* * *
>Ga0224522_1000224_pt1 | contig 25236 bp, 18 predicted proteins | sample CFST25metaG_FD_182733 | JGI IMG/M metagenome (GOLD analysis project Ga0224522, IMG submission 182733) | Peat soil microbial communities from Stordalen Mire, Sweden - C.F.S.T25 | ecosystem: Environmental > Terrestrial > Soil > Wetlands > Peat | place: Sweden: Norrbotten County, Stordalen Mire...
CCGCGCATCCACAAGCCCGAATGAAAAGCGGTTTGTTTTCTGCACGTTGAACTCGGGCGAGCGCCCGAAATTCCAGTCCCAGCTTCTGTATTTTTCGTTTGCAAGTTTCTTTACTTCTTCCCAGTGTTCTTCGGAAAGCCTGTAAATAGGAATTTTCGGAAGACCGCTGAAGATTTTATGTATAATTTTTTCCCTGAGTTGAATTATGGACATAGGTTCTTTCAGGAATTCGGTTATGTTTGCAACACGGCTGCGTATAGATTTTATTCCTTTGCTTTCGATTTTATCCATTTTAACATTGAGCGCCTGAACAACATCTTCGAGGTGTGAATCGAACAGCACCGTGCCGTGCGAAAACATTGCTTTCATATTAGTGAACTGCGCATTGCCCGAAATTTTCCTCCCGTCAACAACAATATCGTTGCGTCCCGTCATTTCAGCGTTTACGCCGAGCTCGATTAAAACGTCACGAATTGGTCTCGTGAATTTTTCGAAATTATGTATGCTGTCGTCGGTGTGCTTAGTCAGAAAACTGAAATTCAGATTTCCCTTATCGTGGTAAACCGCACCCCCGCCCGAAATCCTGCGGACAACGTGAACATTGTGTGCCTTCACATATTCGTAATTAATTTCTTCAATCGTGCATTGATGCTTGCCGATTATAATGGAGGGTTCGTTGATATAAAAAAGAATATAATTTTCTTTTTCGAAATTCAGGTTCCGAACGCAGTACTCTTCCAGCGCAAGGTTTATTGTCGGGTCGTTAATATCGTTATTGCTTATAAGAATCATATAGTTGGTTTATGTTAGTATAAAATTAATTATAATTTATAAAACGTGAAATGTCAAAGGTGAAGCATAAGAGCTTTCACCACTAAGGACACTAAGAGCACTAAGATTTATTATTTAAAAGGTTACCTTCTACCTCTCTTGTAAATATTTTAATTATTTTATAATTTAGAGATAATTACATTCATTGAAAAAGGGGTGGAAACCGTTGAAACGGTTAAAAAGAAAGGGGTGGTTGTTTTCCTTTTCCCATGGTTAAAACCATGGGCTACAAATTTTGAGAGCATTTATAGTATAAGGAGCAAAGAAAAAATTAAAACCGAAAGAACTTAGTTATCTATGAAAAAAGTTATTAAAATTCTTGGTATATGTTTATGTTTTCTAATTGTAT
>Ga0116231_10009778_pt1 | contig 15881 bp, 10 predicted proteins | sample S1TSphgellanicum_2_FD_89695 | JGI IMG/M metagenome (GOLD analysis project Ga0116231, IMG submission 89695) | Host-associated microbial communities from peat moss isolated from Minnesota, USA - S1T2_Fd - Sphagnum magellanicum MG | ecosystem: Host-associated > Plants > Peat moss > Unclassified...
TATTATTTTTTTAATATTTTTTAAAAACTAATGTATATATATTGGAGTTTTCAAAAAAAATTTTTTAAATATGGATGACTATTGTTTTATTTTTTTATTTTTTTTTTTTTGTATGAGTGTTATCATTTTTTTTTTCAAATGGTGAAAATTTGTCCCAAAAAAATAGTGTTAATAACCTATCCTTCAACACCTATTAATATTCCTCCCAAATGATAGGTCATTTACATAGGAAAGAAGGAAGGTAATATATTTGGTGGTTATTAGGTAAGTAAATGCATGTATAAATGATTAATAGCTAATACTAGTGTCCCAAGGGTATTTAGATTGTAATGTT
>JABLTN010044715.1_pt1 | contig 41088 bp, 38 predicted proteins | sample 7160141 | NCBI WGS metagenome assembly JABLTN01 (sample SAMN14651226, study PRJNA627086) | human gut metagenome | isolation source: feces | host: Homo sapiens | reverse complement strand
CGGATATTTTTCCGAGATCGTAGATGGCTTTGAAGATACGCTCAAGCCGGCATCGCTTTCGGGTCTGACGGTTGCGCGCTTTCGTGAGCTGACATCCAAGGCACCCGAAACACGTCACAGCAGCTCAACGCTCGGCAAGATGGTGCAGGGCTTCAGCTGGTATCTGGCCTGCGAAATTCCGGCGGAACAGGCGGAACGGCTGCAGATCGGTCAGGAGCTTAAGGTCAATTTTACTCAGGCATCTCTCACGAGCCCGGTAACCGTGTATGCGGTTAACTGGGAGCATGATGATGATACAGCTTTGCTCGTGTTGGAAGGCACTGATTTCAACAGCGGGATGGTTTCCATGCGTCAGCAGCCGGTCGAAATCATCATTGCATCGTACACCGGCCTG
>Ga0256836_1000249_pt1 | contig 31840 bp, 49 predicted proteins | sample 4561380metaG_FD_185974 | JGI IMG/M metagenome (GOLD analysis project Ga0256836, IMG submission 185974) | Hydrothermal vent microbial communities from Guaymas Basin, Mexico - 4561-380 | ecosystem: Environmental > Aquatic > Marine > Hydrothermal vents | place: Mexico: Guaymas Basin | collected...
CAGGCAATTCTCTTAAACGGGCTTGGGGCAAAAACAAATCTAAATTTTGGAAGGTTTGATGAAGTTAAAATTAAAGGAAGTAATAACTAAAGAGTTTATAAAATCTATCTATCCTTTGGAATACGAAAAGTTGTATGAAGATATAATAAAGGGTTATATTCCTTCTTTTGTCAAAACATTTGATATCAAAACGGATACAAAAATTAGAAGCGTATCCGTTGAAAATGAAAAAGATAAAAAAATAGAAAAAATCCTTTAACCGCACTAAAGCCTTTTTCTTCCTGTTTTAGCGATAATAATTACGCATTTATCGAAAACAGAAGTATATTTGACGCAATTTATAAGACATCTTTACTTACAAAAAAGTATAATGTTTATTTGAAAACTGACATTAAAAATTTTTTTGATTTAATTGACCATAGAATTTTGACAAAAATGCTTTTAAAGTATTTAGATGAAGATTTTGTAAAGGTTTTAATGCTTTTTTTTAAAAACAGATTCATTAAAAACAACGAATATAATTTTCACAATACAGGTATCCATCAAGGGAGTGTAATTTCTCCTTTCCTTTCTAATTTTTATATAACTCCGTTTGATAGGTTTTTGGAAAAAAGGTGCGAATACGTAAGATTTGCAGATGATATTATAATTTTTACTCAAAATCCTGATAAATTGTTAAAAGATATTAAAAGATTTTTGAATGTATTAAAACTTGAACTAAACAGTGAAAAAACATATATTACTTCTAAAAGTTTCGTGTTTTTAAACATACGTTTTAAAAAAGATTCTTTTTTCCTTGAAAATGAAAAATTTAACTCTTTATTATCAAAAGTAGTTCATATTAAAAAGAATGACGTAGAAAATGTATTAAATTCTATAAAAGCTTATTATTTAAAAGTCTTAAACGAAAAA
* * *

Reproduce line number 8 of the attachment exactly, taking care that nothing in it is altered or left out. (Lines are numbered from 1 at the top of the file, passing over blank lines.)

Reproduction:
CAGGCAATTCTCTTAAACGGGCTTGGGGCAAAAACAAATCTAAATTTTGGAAGGTTTGATGAAGTTAAAATTAAAGGAAGTAATAACTAAAGAGTTTATAAAATCTATCTATCCTTTGGAATACGAAAAGTTGTATGAAGATATAATAAAGGGTTATATTCCTTCTTTTGTCAAAACATTTGATATCAAAACGGATACAAAAATTAGAAGCGTATCCGTTGAAAATGAAAAAGATAAAAAAATAGAAAAAATCCTTTAACCGCACTAAAGCCTTTTTCTTCCTGTTTTAGCGATAATAATTACGCATTTATCGAAAACAGAAGTATATTTGACGCAATTTATAAGACATCTTTACTTACAAAAAAGTATAATGTTTATTTGAAAACTGACATTAAAAATTTTTTTGATTTAATTGACCATAGAATTTTGACAAAAATGCTTTTAAAGTATTTAGATGAAGATTTTGTAAAGGTTTTAATGCTTTTTTTTAAAAACAGATTCATTAAAAACAACGAATATAATTTTCACAATACAGGTATCCATCAAGGGAGTGTAATTTCTCCTTTCCTTTCTAATTTTTATATAACTCCGTTTGATAGGTTTTTGGAAAAAAGGTGCGAATACGTAAGATTTGCAGATGATATTATAATTTTTACTCAAAATCCTGATAAATTGTTAAAAGATATTAAAAGATTTTTGAATGTATTAAAACTTGAACTAAACAGTGAAAAAACATATATTACTTCTAAAAGTTTCGTGTTTTTAAACATACGTTTTAAAAAAGATTCTTTTTTCCTTGAAAATGAAAAATTTAACTCTTTATTATCAAAAGTAGTTCATATTAAAAAGAATGACGTAGAAAATGTATTAAATTCTATAAAAGCTTATTATTTAAAAGTCTTAAACGAAAAA